With Donald Trump bringing xenophobia back, it’s an awful time to be a Chinese abroad
Alice Wu says China bashing is back in fashion, months into the US-China trade war. Ill-behaved Chinese tourists and Beijing’s calls for national rejuvenation make things worse for ethnic Chinese overseas
As the US-China trade war escalates, it’s hard to be blind to the impact it has on the rest of the world. For one thing, Chinese-Americans are already feeling the heat – finding that their loyalties are increasingly, constantly called into question. It’s not just answering “Where are you really from?”; now it’s also, “Whose side are you on?”
It reaffirms not only the awful reality that Chinese-Americans are considered perpetual foreigners, but as Frank Wu, chairman of the Committee of 100 and former dean of the University of California Hastings College of the Law, said, “Even if you’re born in America, even if your family has been here for generations, people look at you and think you must be a foreign agent or a spy or you’re up to no good.”
If almost every Chinese student at an American college is a spy, it must follow that there are Fu Manchu’s and Fah Lo Suee’s running amok, lurking around, readying to threaten the Western world. Xenophobia towards East Asian people is not a relic of Western colonialism, fear of the “yellow peril” is very much alive today.
If it was ever a cancer in remission, it’s back with a vengeance, coming to the fore again with the trade war and China bashing. The xenophobia has been shamelessly tweeted and prominently featured, most recently at the United Nations’ annual meeting.
Although China wasn’t the only country attacked by United States President Donald Trump in his speech, and even though he made it a point to express his “great respect and affection for my friend President Xi”, the hostility towards the Chinese was on full blast.
Having an unabashed bully as the leader of the free world has consequences. Such antagonism, coupled with the notoriety of ill-behaved Chinese tourists, has engendered an increasing hostility towards China or, at least, a lack of inhibition about showing that animosity.
Take Sweden, for example. Following the mistreatment of Chinese tourists by Swedish police officers in early September, the Swedish television show Svenska Nyheter added insult to injury: it had to post a video of a tongue-in-cheek guide for Chinese tourists on the Chinese site Youku, advising them not to defecate on the streets and mistake pet dogs for lunch. While the Swedes have insisted it was satire, let’s not kid ourselves. It is racist and offence was intended.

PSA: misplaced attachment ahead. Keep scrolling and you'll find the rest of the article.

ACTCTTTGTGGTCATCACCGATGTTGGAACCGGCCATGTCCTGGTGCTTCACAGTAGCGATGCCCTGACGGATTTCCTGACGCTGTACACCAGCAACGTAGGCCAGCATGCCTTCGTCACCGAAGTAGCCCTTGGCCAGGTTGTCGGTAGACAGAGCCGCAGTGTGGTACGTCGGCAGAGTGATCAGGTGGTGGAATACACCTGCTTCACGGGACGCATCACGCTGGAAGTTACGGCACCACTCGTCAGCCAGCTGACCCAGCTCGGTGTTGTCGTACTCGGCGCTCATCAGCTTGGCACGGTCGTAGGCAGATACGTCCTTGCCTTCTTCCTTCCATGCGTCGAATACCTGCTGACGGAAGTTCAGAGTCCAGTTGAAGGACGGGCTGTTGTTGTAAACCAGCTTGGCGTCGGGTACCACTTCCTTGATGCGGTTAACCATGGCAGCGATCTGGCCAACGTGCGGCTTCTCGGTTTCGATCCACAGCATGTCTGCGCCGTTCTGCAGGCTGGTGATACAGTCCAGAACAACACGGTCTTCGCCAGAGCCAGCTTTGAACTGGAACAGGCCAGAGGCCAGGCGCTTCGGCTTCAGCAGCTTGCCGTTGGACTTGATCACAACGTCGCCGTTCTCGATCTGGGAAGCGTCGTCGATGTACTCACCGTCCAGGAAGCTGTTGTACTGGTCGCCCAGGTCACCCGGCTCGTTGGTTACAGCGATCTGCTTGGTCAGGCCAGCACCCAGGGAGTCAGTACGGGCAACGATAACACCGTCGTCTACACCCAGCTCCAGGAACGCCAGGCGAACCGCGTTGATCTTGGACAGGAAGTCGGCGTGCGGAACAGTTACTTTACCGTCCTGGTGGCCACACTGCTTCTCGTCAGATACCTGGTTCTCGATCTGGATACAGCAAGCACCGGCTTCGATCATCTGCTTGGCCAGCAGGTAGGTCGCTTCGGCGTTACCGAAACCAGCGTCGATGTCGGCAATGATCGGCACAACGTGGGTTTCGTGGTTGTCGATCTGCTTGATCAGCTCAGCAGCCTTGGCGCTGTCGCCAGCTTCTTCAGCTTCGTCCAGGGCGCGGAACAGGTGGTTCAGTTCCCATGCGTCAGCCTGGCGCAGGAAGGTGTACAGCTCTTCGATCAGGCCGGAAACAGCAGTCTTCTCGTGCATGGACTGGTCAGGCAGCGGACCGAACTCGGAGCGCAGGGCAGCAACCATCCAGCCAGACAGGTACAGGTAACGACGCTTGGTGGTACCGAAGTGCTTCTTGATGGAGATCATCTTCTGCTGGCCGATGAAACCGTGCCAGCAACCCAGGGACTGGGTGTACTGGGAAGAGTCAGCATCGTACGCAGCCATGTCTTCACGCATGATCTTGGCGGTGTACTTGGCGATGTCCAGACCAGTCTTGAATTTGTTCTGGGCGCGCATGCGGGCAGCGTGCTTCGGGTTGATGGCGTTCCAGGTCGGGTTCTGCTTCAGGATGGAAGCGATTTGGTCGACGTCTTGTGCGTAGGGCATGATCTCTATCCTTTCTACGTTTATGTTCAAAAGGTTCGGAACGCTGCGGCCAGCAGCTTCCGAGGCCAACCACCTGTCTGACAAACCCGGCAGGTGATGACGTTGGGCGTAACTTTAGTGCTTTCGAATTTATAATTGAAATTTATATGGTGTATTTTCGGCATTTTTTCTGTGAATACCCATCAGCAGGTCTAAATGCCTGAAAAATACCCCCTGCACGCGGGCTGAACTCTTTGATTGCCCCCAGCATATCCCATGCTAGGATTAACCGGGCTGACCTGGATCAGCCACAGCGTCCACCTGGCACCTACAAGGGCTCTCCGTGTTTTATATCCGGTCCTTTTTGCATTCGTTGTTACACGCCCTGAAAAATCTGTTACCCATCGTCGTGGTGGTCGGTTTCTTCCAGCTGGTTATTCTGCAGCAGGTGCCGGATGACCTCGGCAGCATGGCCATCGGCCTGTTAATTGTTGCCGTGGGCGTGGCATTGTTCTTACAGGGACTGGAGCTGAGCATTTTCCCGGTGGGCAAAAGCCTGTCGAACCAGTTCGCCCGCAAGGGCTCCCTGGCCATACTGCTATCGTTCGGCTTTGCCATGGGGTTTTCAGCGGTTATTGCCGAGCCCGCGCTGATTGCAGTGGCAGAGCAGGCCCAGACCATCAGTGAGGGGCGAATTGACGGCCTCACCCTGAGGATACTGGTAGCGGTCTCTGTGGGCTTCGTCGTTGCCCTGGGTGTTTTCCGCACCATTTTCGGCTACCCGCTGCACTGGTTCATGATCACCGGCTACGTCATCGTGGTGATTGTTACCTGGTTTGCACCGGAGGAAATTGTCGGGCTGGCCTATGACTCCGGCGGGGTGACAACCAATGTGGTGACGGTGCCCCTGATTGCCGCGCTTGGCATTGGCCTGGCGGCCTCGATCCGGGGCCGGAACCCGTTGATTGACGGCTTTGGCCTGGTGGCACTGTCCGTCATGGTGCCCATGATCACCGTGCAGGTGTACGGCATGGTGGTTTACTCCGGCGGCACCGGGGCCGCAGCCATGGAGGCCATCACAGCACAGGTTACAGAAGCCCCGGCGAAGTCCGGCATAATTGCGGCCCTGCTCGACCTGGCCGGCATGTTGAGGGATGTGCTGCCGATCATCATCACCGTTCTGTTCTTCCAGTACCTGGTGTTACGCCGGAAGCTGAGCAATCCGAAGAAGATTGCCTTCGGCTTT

The fact is that the UN has been concerned about the level of racism in Sweden for quite some time. And as we know, racists don’t discriminate.
In a recent report, the UN Committee on the Elimination of Racial Discrimination spotlighted unhealthy trends in Sweden, including “racist hate speech against Afro-Swedes, Jews, Muslims and Roma”, “arson attacks against mosques and reception centres for asylum seekers”, and the prominence of “racist and extremist organisations”. Also, the committee chastised the authorities for not treating neo-Nazi crime as terrorism. Given the depth of Swedish hate, it isn’t surprising some Swedes have jumped on the China-bashing bandwagon.
Of course, misbehaving Chinese tourists don’t help, but then misbehaving tourists aren’t limited to the mainland Chinese. And of course, Chinese officials’ loud calls for the “great rejuvenation of the Chinese nation” have actually made life difficult for ethnic Chinese overseas, turning them into targets of xenophobes.
What leaders in Beijing need to take careful note of is how all of this – the trade war with the US, the growing global hostility towards China – is shaping the national consciousness of the Chinese. As obsessed as it is with cultivating a sense of national identity in Hong Kong’s youth, it is politics played on a global stage and the Chinese government’s responses that will influence Hongkongers’ sense of themselves as Chinese nationals, far more than any top-down curriculum or programme.
On this National Day, perhaps it’s time to think about the challenges of being Chinese in an increasingly Chinese-unfriendly world.
Alice Wu is a political consultant and a former associate director of the Asia Pacific Media Network at UCLA